The first shirt I ever made was for my brother back in 2010, I'd just finished my first semester at university and decided with some new found skills i'd make him a shirt. It was a green check button down and the collar buttons were wonky and the locker loop abnormally large but at the time I was over the moon with my first attempt. Before that, I'd only ever really made myself a few dresses and altered a few bits here and there. The second shirt I made was a popover, again for my brother, he was desperate for one at the time and apart from John Simons struggled to find them, this popover paved the way to my first few shirt orders.


How did your connection with the Mod/Modernist scene come about?


I've been around on the Birmingham scene since 2008. My dad is a massive fan of The Who and in my early teens I started listening to The Who, he was always more 70s who and left to my own devices I discovered more of their early stuff and then other bands like The Small Faces and The Kinks and then on to R&B and the Mod scene in general. This is where my love of clothes and the mod scene started, having an older brother who is also into the scene was a bonus too as he'd let me tag along and go to things with him. I bought my first scooter at 16, a 50 special, and started to attend local ride outs. We'd have a lot of the mod revival bands playing in Brum around then too and there was always something going on. Hipshaker on the Isle of Wight was probably my first introduction to a proper Mod do, before that, I had only really attended scooter dos and a few gigs, from there I started to travel to other Mod do's up and down the country.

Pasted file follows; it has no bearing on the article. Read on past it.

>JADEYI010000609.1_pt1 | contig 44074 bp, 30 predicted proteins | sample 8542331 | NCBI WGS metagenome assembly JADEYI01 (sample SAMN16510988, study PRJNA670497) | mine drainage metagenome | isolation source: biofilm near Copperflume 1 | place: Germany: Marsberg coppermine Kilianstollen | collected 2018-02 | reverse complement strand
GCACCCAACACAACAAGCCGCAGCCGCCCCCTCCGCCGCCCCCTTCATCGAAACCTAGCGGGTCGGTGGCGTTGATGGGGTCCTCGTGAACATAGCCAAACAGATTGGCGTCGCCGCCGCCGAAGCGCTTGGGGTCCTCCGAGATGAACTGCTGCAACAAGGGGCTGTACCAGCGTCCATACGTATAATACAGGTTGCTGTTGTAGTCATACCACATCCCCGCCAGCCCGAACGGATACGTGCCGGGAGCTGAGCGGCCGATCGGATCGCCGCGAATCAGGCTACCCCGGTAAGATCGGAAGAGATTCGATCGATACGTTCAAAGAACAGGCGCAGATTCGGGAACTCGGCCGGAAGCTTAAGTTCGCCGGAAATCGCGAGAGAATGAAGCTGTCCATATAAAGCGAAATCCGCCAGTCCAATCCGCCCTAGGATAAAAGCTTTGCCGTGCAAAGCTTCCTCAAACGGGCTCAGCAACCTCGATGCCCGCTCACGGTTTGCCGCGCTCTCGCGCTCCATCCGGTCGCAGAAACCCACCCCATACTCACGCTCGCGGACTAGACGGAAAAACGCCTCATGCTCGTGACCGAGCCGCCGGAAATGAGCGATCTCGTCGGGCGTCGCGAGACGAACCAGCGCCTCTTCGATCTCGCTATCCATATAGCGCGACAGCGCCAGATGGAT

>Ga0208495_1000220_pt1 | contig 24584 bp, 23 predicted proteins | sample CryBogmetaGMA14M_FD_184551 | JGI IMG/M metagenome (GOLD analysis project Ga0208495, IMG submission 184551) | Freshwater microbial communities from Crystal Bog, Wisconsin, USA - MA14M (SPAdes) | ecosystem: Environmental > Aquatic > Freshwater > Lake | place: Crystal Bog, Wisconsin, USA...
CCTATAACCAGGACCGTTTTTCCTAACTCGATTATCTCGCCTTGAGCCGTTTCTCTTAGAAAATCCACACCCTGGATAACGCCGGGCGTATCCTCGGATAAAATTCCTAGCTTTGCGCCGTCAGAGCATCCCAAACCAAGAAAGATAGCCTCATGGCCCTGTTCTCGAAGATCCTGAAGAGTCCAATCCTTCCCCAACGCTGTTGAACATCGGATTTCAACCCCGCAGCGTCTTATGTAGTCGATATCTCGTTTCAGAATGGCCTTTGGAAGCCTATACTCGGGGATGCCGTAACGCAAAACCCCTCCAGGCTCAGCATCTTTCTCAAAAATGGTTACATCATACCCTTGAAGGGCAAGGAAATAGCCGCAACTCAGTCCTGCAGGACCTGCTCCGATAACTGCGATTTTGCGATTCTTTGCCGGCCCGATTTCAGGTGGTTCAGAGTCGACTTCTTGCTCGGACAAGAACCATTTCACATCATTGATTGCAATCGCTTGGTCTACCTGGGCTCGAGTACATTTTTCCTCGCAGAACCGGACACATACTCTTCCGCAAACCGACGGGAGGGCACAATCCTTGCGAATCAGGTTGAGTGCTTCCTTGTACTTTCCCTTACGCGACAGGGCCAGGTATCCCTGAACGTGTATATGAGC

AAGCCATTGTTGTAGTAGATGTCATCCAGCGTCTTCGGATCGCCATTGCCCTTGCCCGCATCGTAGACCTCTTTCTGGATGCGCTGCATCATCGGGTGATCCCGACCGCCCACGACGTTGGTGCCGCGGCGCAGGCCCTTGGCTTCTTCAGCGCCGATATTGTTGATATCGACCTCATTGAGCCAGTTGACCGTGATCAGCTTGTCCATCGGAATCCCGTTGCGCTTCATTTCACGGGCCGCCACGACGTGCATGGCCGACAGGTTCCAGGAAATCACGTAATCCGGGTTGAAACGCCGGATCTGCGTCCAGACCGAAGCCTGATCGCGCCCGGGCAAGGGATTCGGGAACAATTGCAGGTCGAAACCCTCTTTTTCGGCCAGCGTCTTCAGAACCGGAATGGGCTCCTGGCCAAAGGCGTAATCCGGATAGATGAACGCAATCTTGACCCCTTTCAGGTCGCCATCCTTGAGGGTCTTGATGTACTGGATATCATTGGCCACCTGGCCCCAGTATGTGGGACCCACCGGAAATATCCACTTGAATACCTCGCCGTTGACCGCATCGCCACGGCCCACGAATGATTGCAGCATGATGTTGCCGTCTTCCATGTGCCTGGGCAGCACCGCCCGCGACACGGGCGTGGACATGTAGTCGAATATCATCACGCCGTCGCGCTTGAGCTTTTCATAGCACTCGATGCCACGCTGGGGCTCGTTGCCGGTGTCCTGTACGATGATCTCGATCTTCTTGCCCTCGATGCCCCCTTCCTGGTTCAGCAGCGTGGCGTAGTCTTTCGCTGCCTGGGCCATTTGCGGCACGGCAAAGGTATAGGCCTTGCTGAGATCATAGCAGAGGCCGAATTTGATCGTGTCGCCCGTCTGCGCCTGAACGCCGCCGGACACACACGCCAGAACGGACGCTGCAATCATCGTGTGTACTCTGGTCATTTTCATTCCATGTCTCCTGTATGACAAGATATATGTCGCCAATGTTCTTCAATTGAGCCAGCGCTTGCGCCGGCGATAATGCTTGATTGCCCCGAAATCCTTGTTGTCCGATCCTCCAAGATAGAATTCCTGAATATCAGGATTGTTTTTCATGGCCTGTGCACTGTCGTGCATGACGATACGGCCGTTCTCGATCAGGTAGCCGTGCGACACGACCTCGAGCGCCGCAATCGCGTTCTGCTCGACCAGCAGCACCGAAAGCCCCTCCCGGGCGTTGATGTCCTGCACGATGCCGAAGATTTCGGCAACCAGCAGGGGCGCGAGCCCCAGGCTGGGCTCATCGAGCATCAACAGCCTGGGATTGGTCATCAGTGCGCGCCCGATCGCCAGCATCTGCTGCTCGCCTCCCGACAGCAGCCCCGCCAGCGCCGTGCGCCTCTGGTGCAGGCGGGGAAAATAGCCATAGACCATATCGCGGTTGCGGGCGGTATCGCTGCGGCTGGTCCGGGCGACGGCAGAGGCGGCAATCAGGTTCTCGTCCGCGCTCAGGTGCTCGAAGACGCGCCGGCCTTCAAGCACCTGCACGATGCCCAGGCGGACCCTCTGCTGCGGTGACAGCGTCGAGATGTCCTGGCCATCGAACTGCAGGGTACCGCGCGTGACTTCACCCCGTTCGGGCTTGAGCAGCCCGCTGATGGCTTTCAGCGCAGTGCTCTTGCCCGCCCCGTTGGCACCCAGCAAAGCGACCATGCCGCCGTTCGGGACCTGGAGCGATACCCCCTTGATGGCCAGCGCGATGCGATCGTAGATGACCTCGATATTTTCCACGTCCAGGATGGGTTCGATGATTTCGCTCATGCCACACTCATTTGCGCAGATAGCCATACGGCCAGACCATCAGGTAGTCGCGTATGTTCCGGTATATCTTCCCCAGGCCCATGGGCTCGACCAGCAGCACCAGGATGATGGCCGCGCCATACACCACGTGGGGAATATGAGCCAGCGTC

Why did you decide to concentrate on the heritage style of design instead of more contemporary work?